How to Create The Perfect Dog Friendly Garden
Recent studies carried out by an institute of real estate agents in Athens, Georgia revealed that many people subconsciously design or landscape their gardens to resemble their ancestral habitat of savannah land. Features such as meandering path ways and low foregrounds against raised backgrounds are said to give a comforting effect to inhabitants of and visitors to a property. Take a look round any zoo and you can see that every effort is made within the enclosures to resemble the natural habitats of the animals, and we do it ourselves too, apparently, writes Simon Foden.
With that in mind, why not consider designing your garden, yard, balcony or any outdoor space to stimulate the hidden ancestral instincts of your dog? There were no poker straight walls, or picket fences in his world, consider how creative and clever landscaping can provide a stimulating, yet attractive and safe outdoor space for all dog owners and their pets.
Colin Elliott, one-time Royal Gardener, has managed garden centres, nurseries and other horticultural companies in both England and France has been on hand over the recent months to answer your gardening questions.
Well-known in the industry as senior tutor for the Institute of Garden Design, he manages the UK gardening section of America Online's internet service and is regularly involved with England's major gardening shows, including Chelsea, Hampton Court and Gardeners' World Live. He has designed over 1000 gardens for The Design & Landscape Centre.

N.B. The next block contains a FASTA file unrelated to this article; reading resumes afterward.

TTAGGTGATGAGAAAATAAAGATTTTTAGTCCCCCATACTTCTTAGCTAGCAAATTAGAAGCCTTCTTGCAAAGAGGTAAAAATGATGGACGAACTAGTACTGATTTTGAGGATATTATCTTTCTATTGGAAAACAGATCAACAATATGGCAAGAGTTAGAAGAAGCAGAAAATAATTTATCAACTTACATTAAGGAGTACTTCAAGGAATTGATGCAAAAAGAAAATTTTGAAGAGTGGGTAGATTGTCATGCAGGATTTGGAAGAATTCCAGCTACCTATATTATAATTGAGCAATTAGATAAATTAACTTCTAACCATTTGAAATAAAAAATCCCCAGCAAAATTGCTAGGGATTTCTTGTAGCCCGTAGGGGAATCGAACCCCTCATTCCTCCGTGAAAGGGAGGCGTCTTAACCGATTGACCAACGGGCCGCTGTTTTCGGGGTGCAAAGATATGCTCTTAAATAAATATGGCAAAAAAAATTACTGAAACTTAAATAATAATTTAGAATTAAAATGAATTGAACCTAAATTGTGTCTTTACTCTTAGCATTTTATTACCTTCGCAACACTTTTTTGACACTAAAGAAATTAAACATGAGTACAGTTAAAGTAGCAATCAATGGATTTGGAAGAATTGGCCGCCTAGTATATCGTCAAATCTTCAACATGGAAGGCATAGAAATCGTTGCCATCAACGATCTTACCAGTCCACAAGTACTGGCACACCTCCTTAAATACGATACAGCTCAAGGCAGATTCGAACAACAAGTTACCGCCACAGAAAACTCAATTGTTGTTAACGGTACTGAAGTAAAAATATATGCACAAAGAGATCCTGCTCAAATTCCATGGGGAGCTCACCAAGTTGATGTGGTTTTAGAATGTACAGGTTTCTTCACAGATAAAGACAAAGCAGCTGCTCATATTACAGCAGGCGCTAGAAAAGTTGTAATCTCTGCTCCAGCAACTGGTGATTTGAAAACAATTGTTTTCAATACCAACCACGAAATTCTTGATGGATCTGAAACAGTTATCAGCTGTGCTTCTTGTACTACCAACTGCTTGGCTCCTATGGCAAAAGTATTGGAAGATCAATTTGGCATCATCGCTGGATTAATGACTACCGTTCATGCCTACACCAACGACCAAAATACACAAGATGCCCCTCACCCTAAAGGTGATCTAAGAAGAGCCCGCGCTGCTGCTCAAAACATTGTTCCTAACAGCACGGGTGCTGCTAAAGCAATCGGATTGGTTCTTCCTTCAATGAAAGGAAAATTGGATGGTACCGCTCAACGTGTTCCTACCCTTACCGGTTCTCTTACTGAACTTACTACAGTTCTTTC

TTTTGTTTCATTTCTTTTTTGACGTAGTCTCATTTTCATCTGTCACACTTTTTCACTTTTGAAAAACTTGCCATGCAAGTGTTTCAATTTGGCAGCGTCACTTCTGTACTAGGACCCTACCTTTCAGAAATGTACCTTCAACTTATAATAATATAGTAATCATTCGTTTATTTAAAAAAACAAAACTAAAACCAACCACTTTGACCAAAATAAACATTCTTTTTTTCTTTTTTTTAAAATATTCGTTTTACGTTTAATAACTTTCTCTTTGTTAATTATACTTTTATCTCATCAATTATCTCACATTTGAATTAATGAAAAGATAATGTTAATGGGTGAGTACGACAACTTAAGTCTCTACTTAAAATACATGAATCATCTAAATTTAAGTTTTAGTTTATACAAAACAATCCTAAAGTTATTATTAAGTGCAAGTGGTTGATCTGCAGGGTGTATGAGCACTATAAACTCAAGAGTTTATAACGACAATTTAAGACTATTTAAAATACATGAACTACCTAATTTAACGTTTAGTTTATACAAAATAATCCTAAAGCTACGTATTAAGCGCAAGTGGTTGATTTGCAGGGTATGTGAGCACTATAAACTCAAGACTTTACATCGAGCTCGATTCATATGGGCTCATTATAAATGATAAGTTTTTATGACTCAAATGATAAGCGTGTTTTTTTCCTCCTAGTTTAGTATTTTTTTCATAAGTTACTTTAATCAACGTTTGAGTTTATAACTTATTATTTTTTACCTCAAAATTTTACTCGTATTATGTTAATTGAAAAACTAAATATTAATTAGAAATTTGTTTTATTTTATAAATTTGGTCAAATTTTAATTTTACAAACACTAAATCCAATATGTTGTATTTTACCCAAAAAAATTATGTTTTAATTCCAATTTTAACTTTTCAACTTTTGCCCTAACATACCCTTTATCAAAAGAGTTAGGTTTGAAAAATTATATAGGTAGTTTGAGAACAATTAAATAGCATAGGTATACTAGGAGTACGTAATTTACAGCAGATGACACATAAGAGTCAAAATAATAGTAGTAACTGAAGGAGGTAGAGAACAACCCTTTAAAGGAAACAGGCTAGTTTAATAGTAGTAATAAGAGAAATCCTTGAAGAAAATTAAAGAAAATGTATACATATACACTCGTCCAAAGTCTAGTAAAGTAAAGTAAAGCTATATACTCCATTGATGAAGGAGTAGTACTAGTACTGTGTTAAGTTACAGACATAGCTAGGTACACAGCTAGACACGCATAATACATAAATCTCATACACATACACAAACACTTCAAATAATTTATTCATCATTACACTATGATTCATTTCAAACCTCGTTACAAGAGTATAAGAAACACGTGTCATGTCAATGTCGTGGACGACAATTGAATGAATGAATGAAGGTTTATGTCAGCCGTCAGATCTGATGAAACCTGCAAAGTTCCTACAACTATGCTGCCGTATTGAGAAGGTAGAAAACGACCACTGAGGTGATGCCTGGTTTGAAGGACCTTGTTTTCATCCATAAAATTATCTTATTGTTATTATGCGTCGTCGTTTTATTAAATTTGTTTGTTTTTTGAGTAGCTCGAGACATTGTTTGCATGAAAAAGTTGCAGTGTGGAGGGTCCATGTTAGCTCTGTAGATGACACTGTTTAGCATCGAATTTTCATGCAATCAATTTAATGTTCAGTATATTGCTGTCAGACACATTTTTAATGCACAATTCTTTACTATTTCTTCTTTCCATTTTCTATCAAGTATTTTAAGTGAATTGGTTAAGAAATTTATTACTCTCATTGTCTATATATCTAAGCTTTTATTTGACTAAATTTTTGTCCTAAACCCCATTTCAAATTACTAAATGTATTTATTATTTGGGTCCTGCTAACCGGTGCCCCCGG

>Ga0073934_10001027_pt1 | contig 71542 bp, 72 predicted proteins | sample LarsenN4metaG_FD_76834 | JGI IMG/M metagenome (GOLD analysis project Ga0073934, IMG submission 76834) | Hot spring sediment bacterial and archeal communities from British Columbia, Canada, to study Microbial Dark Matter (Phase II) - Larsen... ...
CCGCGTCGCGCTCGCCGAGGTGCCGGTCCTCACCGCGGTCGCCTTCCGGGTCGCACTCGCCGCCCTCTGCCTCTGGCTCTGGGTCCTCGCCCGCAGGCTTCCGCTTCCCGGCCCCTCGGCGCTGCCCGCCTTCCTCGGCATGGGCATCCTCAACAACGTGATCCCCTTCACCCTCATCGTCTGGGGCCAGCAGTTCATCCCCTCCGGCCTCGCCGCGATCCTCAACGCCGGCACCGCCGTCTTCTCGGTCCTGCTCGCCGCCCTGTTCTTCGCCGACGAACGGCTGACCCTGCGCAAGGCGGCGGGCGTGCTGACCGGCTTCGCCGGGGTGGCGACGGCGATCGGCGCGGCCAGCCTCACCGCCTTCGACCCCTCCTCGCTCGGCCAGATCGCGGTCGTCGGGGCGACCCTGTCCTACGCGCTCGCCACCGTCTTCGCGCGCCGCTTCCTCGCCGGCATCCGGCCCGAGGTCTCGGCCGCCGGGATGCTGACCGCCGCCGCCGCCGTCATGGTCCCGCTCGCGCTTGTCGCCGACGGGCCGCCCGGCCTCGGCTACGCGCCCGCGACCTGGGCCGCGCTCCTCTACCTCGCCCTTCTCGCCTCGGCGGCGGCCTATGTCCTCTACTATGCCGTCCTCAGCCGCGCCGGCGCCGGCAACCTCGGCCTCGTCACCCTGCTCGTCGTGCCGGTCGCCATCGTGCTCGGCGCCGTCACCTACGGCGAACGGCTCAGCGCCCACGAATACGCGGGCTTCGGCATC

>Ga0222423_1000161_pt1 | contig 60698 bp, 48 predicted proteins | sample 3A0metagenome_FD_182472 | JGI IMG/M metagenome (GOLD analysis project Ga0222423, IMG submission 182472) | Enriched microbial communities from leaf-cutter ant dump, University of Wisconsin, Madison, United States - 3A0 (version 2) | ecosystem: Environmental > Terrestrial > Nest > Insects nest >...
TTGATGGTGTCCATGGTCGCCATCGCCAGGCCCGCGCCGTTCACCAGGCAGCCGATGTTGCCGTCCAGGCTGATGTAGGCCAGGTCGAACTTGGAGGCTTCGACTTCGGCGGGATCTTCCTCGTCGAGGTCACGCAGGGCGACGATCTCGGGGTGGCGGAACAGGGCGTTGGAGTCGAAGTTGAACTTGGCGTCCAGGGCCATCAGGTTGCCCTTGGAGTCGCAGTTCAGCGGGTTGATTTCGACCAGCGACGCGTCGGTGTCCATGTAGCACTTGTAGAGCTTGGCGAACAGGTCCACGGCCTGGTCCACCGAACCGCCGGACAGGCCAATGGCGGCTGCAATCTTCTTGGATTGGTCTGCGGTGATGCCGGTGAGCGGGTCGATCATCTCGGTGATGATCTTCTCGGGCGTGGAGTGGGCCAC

My dog is getting quite old and is having some trouble getting up and down steps in the garden, especially in the winter when it is icy. What would you recommend for someone who wanted to remove the steps for the sake of the dog, but wanted their dog to have access to the whole garden?
Steps are generally the most efficient way of dealing with changes of level. However, if there is a little extra space available, steps can be replaced by ramps. The material used needs to be non-slip: brick cobbles are a good choice as their rough surface and free drainage means that they never seem to become slippery. The alternative is to use a series of very shallow steps.